Introduction of Twitch Cheers, Iterations across Other Social Media Platforms, and Implications across the Web

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Video platform and community for gamers, Twitch, introduced a new way for visitors to engage with gameplay livestreams. Cheering is a chat message submitted during a Twitch livestream that uses bits, or a form of monetary payments, to tip the broadcaster with a linked bank account. For example, 100 bits costs $1.40 and bits are available at rates as high as 25,000 bits for $300. The user also has the option to view or engage with an advertisement to be rewarded bits, providing a strong incentive to brands looking to capture a gamer-type audience. Once the visitor prompts an ad, the chat box expands into a video which will only award the viewer if the video reaches full completion.


In essence, crowdfunded cheers have the potential to raise a large sum of money. We’ve seen a rise of simplified monetary exchange across a variety of social media platforms such as Snapchat (Snapcash) and Venmo. The simplicity allows instantaneous payments guised as emoji-like symbols denoted to currency.

Twitch is breaking ground on this type of interaction, though it could easily be integrated across other apps and websites. Below are sample iterations of what it could appear like on YouTube and Instagram.

For example, consider the impact bit exchange could have on the philanthropic sphere. In the instance a documentary is published on YouTube or Vimeo- viewers could like, comment or donate money to the cause. This also enhances the impact of crowdfunding websites, like GoFundMe, allowing those sites to fully integrate across other websites.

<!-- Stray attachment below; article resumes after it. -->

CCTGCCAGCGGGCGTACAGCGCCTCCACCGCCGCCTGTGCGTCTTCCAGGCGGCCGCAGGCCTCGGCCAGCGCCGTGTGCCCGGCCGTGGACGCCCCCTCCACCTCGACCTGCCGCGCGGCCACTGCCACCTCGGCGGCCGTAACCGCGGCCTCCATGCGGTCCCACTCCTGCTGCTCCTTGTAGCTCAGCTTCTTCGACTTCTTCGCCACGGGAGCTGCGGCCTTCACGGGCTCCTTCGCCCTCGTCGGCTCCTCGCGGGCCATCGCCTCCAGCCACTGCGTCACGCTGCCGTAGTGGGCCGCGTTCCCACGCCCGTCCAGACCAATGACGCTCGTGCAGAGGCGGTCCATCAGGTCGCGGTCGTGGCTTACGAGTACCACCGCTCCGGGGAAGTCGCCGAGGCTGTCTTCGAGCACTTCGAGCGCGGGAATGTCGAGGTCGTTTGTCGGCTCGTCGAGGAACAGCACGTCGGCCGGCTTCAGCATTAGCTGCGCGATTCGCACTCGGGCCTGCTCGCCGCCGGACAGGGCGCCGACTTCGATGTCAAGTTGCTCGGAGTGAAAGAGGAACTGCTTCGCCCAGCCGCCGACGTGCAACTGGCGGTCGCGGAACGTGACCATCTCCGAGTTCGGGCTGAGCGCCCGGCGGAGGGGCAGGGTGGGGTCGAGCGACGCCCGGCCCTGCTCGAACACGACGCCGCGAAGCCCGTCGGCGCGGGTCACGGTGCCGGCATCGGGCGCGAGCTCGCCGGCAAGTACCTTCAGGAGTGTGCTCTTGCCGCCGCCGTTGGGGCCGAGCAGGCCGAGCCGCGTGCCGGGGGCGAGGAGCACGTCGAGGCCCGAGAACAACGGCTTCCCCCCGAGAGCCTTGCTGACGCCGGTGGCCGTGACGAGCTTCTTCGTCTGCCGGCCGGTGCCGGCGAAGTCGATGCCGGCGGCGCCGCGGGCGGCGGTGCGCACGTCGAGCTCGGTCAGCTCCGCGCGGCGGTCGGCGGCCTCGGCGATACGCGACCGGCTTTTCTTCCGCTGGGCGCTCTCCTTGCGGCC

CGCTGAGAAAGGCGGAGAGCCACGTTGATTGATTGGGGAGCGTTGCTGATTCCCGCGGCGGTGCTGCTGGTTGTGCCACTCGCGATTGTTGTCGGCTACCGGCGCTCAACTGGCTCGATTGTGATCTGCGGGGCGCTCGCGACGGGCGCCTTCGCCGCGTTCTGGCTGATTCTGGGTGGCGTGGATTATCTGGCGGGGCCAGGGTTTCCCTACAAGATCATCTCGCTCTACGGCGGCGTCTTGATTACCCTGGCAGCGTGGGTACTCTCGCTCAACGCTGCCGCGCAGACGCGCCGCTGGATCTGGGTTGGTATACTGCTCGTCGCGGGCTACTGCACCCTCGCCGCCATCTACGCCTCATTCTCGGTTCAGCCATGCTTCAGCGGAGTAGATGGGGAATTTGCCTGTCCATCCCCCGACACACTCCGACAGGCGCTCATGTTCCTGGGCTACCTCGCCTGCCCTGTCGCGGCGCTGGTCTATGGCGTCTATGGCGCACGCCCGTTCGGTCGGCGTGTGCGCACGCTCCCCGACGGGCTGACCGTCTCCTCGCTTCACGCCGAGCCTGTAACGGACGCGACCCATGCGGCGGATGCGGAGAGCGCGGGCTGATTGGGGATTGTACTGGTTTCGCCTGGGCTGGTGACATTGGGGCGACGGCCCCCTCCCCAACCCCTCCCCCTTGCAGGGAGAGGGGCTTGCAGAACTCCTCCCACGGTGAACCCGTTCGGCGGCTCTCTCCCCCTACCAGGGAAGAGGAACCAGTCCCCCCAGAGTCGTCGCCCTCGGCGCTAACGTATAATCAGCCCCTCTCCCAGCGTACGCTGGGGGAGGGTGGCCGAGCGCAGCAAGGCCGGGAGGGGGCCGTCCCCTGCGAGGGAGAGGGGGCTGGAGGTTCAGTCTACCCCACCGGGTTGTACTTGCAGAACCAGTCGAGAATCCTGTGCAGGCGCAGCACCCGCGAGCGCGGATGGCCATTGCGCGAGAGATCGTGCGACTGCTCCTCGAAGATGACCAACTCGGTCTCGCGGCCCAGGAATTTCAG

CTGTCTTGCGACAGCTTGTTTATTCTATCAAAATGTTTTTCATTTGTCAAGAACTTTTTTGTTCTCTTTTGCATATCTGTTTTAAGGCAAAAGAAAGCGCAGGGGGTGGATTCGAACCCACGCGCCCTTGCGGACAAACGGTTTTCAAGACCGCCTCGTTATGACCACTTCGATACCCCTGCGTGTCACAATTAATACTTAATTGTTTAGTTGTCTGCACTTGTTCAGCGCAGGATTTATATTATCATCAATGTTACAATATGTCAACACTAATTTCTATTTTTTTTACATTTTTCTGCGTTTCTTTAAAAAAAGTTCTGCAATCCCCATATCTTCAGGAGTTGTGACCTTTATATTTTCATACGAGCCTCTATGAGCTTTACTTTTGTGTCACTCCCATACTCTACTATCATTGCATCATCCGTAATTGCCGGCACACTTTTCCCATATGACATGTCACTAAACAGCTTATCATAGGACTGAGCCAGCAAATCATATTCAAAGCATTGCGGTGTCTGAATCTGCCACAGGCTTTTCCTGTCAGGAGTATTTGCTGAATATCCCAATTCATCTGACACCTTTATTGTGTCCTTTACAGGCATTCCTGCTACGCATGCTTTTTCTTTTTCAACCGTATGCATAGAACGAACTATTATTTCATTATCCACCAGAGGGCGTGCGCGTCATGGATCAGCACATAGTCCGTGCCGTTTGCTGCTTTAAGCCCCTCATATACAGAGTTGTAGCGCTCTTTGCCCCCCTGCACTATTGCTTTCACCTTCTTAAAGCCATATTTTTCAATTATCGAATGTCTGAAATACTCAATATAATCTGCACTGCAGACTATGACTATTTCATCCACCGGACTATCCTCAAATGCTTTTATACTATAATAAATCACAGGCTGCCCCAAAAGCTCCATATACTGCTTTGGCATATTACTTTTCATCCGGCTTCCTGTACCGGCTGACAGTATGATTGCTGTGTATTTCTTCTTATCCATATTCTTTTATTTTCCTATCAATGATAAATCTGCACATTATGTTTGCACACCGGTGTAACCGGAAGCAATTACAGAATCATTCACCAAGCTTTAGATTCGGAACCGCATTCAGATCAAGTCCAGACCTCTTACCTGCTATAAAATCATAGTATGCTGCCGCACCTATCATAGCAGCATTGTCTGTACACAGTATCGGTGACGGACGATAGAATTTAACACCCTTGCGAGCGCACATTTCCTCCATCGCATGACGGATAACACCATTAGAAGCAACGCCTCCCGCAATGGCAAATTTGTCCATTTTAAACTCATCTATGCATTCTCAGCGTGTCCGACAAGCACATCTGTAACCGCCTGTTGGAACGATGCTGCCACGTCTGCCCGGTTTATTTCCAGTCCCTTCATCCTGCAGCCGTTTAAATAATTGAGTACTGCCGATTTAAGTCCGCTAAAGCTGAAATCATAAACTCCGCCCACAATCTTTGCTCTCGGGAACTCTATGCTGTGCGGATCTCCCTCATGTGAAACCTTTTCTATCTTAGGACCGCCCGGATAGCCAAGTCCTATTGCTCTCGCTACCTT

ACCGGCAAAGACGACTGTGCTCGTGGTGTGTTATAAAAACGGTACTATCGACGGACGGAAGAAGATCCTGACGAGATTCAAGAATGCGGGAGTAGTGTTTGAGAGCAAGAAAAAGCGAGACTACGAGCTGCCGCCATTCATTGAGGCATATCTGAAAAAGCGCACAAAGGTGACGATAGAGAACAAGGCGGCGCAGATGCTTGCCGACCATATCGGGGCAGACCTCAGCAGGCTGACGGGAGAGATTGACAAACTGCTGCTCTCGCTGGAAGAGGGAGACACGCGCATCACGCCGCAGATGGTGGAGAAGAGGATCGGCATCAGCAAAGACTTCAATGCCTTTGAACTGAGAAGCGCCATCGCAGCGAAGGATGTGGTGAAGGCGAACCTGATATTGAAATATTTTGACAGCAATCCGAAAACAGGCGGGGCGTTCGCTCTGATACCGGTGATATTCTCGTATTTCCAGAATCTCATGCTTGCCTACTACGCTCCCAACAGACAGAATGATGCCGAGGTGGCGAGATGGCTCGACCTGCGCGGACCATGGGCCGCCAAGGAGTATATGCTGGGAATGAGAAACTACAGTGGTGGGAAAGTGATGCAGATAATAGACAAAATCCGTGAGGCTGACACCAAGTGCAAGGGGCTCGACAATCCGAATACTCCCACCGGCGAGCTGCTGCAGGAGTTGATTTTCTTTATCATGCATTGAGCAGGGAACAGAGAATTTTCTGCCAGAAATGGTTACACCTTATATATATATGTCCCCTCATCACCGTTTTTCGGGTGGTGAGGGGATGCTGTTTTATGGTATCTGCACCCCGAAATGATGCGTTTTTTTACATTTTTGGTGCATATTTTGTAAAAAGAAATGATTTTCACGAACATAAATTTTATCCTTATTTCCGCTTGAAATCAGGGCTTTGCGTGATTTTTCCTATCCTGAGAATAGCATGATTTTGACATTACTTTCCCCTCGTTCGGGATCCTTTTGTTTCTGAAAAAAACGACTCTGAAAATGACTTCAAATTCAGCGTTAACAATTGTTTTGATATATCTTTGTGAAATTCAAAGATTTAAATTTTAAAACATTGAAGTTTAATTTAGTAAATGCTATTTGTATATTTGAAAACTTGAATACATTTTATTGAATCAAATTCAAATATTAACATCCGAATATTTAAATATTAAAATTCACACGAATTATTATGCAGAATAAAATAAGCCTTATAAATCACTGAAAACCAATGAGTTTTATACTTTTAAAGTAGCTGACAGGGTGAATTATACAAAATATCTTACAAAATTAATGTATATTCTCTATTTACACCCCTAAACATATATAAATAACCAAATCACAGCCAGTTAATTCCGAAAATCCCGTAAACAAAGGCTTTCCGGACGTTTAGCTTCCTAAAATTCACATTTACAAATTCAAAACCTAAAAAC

While social media continues to expand its’ arsenal of assets available to consumers, applying this tool across other platforms could have potential for prolific results. From a terminology perspective, bits (or whatever the term will be known as) could evolve to become a synonymous term for money in the sense of internet-related exchange. Where the pound (#) sign is now a hashtag and the at (@) symbol now references a certain profile, social media displays a knack of infiltration and reinvention that appears to now be shifting into the money sphere. The implications range from an easier way to raise money for philanthropic causes to simply cheering up a friend going through a tough time. Where likes and shares were once considered social currency, the shift into literal exchanges of money soon could be considered a fabricated form of actual social currency.

Sources: National Geographic YouTube channel, and pierre_don’t_care Instagram

Emilie Scott is a media planner and founder of Strategy Architect, search and social analytics consultancy for small business.